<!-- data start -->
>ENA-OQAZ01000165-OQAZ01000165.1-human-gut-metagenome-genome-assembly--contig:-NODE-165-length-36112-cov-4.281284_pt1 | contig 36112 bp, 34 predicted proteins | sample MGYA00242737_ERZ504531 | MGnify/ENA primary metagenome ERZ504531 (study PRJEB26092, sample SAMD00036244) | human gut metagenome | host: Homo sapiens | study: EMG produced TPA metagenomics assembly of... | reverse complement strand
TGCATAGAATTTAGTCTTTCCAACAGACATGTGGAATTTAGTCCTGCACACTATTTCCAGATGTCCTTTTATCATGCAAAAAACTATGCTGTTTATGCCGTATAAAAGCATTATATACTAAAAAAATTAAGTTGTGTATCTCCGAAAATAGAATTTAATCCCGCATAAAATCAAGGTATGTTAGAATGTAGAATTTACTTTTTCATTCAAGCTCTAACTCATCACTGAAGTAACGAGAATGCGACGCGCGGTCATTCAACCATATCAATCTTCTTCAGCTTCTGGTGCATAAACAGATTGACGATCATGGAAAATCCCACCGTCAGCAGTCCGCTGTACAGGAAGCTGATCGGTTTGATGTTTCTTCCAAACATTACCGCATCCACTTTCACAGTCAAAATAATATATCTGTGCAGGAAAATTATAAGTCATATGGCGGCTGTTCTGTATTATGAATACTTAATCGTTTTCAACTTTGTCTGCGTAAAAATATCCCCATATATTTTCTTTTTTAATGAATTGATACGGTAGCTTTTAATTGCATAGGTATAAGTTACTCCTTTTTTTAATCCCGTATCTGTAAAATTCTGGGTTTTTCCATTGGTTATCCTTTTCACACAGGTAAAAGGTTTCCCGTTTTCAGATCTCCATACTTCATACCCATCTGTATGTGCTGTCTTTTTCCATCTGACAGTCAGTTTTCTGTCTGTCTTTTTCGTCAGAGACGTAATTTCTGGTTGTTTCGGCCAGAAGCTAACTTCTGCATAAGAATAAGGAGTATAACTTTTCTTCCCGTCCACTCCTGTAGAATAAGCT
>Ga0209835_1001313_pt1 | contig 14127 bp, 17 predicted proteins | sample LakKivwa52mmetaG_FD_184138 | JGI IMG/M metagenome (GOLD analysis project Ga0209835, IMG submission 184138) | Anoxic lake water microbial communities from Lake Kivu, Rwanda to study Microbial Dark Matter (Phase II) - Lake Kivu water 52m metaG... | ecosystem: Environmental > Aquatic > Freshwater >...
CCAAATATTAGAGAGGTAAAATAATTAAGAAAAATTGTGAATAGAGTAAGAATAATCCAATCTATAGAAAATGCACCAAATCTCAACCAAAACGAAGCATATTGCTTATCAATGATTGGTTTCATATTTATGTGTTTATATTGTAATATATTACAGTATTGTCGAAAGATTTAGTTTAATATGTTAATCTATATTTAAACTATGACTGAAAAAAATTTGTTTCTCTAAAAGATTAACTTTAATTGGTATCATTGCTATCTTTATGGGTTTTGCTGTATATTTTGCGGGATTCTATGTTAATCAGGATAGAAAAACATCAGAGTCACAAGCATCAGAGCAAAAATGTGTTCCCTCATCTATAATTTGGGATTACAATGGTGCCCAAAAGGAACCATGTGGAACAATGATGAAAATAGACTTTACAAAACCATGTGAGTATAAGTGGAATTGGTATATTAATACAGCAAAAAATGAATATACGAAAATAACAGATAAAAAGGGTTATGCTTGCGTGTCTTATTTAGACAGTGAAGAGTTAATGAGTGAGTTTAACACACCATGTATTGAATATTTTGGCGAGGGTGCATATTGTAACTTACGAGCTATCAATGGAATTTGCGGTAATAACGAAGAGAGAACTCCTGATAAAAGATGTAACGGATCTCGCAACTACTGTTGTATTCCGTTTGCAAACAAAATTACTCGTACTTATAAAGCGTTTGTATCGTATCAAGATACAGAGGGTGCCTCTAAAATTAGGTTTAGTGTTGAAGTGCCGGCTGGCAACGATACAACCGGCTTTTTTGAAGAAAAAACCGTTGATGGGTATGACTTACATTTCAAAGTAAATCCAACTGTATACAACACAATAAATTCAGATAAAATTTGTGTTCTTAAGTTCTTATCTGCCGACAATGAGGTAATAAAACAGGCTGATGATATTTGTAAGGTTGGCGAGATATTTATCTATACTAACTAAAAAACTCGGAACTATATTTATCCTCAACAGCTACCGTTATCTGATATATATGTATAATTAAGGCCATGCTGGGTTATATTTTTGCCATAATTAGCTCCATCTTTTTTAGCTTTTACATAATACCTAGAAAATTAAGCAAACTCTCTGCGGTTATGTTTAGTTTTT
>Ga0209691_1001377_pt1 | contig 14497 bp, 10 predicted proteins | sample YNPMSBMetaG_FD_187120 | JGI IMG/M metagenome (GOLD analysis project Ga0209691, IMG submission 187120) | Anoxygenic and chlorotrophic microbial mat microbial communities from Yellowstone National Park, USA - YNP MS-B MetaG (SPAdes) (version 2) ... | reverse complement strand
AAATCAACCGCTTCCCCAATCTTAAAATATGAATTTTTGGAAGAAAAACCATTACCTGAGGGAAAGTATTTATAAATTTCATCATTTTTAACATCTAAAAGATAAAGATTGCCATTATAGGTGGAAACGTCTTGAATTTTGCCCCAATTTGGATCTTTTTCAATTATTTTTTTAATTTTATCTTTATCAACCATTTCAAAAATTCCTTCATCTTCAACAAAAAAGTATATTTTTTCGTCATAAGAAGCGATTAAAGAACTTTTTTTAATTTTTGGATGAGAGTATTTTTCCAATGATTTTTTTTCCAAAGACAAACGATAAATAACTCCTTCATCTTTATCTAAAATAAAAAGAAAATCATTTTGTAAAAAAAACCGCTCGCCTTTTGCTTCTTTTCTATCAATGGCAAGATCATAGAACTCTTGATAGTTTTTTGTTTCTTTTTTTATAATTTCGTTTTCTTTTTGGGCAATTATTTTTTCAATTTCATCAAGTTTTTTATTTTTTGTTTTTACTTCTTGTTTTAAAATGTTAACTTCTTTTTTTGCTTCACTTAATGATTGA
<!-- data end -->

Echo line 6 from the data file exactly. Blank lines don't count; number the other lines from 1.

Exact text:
AAATCAACCGCTTCCCCAATCTTAAAATATGAATTTTTGGAAGAAAAACCATTACCTGAGGGAAAGTATTTATAAATTTCATCATTTTTAACATCTAAAAGATAAAGATTGCCATTATAGGTGGAAACGTCTTGAATTTTGCCCCAATTTGGATCTTTTTCAATTATTTTTTTAATTTTATCTTTATCAACCATTTCAAAAATTCCTTCATCTTCAACAAAAAAGTATATTTTTTCGTCATAAGAAGCGATTAAAGAACTTTTTTTAATTTTTGGATGAGAGTATTTTTCCAATGATTTTTTTTCCAAAGACAAACGATAAATAACTCCTTCATCTTTATCTAAAATAAAAAGAAAATCATTTTGTAAAAAAAACCGCTCGCCTTTTGCTTCTTTTCTATCAATGGCAAGATCATAGAACTCTTGATAGTTTTTTGTTTCTTTTTTTATAATTTCGTTTTCTTTTTGGGCAATTATTTTTTCAATTTCATCAAGTTTTTTATTTTTTGTTTTTACTTCTTGTTTTAAAATGTTAACTTCTTTTTTTGCTTCACTTAATGATTGA